6 And between the throne and the four living creatures and among the elders I saw a Lamb standing, as though it had been slain, with seven horns and with seven eyes, which are the seven spirits of God sent out into all the earth. 7 And he went and took the scroll from the right hand of him who was seated on the throne. 8 And when he had taken the scroll, the four living creatures and the twenty-four elders fell down before the Lamb, each holding a harp, and golden bowls full of incense, which are the prayers of the saints. 9 And they sang a new song, saying,

“Worthy are you to take the scroll
and to open its seals,
for you were slain, and by your blood you ransomed people for God
from every tribe and language and people and nation,
10 and you have made them a kingdom and priests to our God,
and they shall reign on the earth.”

Now, if by community organizer one means that Christ has purchased with His blood His church from all tribes, languages, peoples and nations, then, okay, but that's not what is meant by the political slogan in question, which aims to denigrate GOP vice presidential nominee Gov. Sarah Palin while elevating Democratic Sen. Barack Obama (although tongue-in-cheekedly) to a saintly if not messianic height.

Christians left, right, and center should object, not out of prickly sensitivity but out of a desire to remind people that Jesus Christ is the promised Messiah, that he died for the sins of the world, that there is salvation in His Name alone, and that He is returning to earth some day to judge the living and the dead, rewarding those who love His appearing and casting away those who are dead in their sins.

So let's hear a strong objection from all self-professing evangelical Christians, regardless of their political views. Obama-voting evangelicals need not sit by while their Lord and Savior is dethroned from the right hand of the Father for mere political expediency.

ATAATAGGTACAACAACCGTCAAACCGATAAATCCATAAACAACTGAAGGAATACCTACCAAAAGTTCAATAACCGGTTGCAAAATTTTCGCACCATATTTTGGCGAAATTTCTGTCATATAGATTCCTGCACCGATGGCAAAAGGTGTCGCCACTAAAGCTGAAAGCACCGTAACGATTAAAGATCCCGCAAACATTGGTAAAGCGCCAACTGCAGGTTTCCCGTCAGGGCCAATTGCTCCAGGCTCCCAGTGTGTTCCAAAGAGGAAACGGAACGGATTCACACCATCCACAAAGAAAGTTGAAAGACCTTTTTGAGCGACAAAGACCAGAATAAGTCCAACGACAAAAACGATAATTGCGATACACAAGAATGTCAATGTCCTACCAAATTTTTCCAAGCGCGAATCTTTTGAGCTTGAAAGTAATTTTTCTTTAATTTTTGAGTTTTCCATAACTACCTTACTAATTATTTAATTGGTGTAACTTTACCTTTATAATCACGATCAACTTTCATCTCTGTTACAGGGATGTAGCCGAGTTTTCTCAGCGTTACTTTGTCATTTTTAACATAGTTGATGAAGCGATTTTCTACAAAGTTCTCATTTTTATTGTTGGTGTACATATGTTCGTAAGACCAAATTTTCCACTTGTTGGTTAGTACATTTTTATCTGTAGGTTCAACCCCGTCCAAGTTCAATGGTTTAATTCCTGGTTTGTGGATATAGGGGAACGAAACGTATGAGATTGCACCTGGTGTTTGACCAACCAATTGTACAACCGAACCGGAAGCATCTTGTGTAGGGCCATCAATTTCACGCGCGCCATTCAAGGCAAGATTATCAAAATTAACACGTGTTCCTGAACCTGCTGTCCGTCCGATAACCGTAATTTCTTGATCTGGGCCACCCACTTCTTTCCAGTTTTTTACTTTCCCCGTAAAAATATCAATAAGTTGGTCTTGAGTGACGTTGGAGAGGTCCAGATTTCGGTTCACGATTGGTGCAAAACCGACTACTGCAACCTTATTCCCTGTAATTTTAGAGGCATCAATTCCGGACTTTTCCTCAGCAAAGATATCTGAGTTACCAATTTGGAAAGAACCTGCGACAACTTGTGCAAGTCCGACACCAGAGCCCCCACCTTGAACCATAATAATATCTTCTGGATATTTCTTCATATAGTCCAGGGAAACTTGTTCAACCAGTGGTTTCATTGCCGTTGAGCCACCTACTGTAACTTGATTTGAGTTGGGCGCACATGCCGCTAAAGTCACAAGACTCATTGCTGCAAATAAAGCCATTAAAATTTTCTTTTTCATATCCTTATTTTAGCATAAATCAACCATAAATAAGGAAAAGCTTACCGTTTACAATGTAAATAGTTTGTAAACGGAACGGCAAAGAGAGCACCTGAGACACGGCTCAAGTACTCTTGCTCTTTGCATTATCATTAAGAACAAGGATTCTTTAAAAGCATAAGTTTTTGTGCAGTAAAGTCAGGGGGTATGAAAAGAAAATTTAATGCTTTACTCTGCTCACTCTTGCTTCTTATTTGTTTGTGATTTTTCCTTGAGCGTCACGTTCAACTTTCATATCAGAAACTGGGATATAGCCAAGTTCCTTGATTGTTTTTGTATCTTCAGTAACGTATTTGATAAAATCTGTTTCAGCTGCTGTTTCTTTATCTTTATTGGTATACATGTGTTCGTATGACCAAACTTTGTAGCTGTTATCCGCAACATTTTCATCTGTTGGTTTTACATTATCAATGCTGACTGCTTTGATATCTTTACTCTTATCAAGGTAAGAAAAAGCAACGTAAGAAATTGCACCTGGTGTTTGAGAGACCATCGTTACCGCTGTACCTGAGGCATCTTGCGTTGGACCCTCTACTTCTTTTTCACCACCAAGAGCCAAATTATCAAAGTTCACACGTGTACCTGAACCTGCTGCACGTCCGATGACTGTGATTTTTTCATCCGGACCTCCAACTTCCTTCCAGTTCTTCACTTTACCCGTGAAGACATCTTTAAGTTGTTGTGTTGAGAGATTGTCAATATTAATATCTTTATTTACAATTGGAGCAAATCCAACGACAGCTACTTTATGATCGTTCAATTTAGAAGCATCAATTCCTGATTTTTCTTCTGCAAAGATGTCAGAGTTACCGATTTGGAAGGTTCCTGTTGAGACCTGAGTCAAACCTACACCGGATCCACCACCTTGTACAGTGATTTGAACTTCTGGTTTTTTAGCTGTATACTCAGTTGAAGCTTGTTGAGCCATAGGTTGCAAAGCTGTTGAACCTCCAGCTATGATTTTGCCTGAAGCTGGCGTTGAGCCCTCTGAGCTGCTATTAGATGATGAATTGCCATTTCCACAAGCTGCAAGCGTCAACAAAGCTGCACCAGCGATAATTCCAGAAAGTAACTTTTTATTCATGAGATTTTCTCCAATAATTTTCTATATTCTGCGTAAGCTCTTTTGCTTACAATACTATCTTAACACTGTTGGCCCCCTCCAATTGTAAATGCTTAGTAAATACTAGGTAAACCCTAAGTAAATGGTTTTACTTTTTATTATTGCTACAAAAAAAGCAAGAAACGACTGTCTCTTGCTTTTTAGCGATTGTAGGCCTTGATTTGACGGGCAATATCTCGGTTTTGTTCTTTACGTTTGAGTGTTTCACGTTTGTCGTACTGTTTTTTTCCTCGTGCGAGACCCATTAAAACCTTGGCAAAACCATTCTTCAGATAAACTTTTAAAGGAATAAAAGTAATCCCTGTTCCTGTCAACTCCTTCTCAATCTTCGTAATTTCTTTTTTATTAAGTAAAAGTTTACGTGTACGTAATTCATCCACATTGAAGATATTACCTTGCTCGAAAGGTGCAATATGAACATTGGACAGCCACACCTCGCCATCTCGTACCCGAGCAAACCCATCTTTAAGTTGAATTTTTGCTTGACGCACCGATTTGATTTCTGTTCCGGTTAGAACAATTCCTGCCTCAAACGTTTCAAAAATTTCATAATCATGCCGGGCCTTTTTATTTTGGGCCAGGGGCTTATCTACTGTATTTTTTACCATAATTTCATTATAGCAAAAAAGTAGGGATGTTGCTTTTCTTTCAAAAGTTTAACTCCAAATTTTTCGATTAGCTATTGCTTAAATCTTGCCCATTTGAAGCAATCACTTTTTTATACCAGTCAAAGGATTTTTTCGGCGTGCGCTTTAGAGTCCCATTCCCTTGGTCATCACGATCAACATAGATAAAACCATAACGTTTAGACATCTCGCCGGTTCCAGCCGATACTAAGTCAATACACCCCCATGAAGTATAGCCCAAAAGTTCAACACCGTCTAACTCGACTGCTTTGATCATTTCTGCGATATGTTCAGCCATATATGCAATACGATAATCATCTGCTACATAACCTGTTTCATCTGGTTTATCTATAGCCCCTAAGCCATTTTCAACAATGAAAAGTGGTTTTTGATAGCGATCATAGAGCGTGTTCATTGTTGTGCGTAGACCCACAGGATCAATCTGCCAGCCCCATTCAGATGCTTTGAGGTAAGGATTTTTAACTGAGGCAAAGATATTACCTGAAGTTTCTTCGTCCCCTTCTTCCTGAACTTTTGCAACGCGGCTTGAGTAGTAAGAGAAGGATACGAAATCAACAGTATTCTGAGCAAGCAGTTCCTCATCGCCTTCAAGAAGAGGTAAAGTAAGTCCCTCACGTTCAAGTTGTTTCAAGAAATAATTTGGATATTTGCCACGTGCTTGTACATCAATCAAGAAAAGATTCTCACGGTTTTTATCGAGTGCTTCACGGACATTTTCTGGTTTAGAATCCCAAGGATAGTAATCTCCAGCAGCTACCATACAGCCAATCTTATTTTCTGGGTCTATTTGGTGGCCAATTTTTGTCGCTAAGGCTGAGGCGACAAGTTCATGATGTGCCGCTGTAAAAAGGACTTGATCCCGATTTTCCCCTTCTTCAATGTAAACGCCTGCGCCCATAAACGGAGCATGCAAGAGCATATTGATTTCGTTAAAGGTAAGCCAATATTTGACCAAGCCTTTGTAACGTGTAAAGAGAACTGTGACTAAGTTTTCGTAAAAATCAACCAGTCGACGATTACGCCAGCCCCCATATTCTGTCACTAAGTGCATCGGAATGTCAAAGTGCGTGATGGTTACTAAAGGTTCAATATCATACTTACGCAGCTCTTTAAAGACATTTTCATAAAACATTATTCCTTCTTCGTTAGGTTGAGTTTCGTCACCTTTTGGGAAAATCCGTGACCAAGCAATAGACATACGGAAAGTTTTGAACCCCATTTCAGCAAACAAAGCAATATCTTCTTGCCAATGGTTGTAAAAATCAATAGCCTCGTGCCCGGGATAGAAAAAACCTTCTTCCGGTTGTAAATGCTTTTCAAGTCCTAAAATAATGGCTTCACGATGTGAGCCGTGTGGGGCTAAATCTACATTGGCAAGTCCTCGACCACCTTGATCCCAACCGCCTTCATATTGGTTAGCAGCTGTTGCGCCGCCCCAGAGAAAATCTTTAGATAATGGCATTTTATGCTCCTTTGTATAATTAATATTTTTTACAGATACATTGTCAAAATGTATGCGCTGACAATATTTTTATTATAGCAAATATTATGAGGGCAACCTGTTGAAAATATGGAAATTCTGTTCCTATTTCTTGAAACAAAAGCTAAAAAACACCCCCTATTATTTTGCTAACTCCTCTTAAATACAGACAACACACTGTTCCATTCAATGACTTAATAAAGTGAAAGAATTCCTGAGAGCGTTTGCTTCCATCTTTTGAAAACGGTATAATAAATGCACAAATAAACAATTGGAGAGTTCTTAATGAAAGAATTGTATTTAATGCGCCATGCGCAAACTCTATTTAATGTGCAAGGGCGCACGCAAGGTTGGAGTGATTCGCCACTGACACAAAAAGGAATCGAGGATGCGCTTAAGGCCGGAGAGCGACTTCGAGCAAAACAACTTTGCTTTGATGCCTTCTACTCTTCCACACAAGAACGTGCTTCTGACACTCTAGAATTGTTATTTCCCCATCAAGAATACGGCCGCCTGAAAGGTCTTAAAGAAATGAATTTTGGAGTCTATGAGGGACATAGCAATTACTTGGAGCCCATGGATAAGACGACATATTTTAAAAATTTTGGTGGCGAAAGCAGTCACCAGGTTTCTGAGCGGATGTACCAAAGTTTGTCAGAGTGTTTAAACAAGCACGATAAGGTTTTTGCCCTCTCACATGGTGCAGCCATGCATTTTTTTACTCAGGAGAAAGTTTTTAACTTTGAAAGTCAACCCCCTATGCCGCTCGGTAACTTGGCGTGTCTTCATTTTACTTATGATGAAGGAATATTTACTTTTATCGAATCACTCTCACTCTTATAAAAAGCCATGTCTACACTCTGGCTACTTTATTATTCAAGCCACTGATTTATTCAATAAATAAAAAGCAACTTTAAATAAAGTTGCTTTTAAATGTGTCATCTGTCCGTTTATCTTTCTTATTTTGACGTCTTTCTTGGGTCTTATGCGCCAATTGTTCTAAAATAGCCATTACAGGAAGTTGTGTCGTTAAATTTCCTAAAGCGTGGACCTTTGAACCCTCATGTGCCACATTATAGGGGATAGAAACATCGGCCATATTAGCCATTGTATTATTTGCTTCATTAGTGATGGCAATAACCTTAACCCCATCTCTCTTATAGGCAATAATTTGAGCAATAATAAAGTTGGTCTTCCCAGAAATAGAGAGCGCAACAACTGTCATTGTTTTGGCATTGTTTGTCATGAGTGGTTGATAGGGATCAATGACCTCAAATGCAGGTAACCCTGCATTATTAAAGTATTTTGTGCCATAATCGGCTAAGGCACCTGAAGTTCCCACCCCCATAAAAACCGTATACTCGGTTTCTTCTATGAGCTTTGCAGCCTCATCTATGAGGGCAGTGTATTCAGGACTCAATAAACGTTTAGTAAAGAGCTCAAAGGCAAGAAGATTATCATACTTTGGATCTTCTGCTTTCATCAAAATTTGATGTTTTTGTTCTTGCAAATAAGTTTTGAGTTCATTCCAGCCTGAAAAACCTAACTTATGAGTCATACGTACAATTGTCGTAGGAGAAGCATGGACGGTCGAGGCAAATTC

Wednesday, August 27, 2008

Democrats, Abortion, and Evangelical Pandering

Some evangelicals are hopeful about the Democratic Party given some new language in the party platform about abortion.

Christianity Today records the optimism of Wesley Theological Seminary's Shaun Casey. From an August 26 blog post:

It’s something that evangelicals ought to take quite seriously that the Democratic Party has made a commitment to reducing the number of abortions without reverting to criminalization. Based on my conversations with evangelicals, I think that resonates, I think a lot of evangelicals find that attractive, they find that helpful and hopeful, and it’s a reflection of who Sen. Obama is.

Ehhhh, not so much, Shaun. CT also gives its readers a look at the new abortion language and it really doesn't change anything of substance (emphasis mine):

"The Democratic Party strongly and unequivocally supports Roe v. Wade and a woman's right to choose a safe and legal abortion, regardless of ability to pay, and we oppose any and all efforts to weaken or undermine that right.

"The Democratic Party also strongly supports access to comprehensive affordable family planning services and age-appropriate sex education, which empower people to make informed choices and live healthy lives. We also recognize that such health care and education help reduce the number of unintended pregnancies and thereby also reduce the need for abortions.